Social Security And Bankruptcy In Florida
On September 23, 2016 by Eric Klein
“My parents didn’t want to move to Florida, but they turned sixty, and that’s the law”
– Jerry Seinfeld
Florida is well known for its warm weather, white sandy beaches, and, of course, retirees. One does not have to venture far to realize that people over the age of sixty-five (65) make up a large portion of the population. According to the most recent data, approximately 3.6 million people age 65 and older live in Florida. Although Florida is an attractive retirement destination, even the most careful retirees can find themselves in substantial debt. Older Americans are faced with significant medical expenses, unexpected job losses, and are more likely to use credit cards to assist struggling family members. As a result, older Americans have surpassed their younger counterparts in credit card debt.
Not surprisingly, social security retirement benefits have become increasingly important to these older Americans. Notably, among elderly social security beneficiaries, 22% of married couples and 47% of unmarried persons rely on social security for 90% or more of their income. This is a sizable chunk of Florida’s population, with approximately 3.1 million peoplereceiving social security retirement benefits. These trends suggest social security is an increasingly important part of life to many Floridians.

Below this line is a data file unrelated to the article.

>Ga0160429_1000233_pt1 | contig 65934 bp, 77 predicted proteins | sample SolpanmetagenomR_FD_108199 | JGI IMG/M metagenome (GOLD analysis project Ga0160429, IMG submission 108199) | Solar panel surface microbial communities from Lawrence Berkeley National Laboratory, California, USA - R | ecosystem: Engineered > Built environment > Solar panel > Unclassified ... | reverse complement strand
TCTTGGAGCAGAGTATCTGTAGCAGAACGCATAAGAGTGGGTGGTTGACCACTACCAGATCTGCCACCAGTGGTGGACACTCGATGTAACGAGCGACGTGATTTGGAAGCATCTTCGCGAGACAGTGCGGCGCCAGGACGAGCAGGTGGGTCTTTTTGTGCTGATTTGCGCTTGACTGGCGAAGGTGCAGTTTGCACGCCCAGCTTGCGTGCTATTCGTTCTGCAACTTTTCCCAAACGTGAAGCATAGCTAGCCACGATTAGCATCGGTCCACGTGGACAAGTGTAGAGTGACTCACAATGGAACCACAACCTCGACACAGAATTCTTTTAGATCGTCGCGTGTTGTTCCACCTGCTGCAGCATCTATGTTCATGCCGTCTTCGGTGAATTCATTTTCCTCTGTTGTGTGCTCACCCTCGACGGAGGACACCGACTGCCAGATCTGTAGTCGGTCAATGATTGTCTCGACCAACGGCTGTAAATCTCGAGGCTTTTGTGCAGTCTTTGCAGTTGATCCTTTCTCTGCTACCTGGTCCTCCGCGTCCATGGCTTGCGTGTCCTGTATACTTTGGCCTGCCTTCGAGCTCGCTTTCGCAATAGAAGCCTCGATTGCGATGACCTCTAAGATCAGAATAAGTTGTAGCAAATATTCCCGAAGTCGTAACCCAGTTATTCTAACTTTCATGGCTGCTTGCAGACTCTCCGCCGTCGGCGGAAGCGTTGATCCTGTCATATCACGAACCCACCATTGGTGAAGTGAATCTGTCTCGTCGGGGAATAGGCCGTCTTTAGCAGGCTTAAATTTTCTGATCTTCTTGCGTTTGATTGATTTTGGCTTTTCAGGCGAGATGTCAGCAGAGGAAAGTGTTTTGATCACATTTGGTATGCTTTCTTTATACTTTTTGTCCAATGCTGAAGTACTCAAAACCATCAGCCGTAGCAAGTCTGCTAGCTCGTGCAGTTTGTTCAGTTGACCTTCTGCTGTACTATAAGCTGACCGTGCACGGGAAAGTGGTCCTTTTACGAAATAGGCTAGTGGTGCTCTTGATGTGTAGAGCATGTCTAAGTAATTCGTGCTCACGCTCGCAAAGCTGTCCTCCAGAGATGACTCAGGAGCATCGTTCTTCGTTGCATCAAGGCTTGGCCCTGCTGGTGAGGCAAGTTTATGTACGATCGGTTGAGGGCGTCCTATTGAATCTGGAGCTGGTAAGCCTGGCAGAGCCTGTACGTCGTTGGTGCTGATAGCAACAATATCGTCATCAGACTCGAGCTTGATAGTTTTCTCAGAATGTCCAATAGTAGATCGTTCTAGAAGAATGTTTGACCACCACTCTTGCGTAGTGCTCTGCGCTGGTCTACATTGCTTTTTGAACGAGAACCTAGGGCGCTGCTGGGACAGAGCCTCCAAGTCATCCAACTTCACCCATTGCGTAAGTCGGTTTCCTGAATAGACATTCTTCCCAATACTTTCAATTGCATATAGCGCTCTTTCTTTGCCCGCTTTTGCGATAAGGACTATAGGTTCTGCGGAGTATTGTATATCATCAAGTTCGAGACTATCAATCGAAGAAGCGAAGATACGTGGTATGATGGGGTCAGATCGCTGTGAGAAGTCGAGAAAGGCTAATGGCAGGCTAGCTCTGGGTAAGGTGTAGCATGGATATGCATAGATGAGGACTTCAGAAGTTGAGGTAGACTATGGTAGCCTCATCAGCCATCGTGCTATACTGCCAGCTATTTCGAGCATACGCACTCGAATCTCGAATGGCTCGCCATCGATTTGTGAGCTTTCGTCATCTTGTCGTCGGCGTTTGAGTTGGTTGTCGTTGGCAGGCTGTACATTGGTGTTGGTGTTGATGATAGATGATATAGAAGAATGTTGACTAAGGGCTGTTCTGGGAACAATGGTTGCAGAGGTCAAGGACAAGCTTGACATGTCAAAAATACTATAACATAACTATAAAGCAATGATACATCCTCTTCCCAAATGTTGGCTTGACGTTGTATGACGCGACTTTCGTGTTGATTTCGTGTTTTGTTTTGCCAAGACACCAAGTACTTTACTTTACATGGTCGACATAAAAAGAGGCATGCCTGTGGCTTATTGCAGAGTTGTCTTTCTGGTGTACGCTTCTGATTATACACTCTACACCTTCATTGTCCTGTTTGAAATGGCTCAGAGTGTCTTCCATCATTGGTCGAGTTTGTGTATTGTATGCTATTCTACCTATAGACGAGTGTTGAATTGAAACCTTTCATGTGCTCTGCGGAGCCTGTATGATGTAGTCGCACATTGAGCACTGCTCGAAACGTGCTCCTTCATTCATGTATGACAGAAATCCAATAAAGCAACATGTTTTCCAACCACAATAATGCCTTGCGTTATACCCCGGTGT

An important question for any retiree considering Chapter 7 or Chapter 13 bankruptcy is whether social security benefits will be protected. With some narrow exceptions, the Social Security Act prevents creditors from taking your social security benefits. This includes benefits that have already been received but were used to purchase a home, car, stocks, and other property. Unfortunately, for many years bankruptcy courts ignored this protection. They reasoned that the purpose of social security benefits is to provide a basic living. Anything above this minimal standard of living is a luxury. As a result, social security benefits were only protected to the extent that were necessary to provide basic welfare. Anything else above this minimal standard could be taken away by the bankruptcy court.
It was not until the Supreme Court issued its opinion in Law v. Siegel that bankruptcy courts started reversing their position on social security benefits. The Supreme Court stripped bankruptcy courts of their discretion to grant or withhold exemptions based on whatever consideration they deem appropriate. Many bankruptcy courts took this to mean that they could no longer ignore the Social Security Act bytaking social security benefits. This appears to be a resounding victory for people trying to protect social security benefits in bankruptcy. However, not every circuit has weighed in on how to interpret the Supreme Court’s decision. As a result, anyone considering Chapter 7 bankruptcy or Chapter 13 bankruptcy should only consider hiring a good bankruptcy attorney.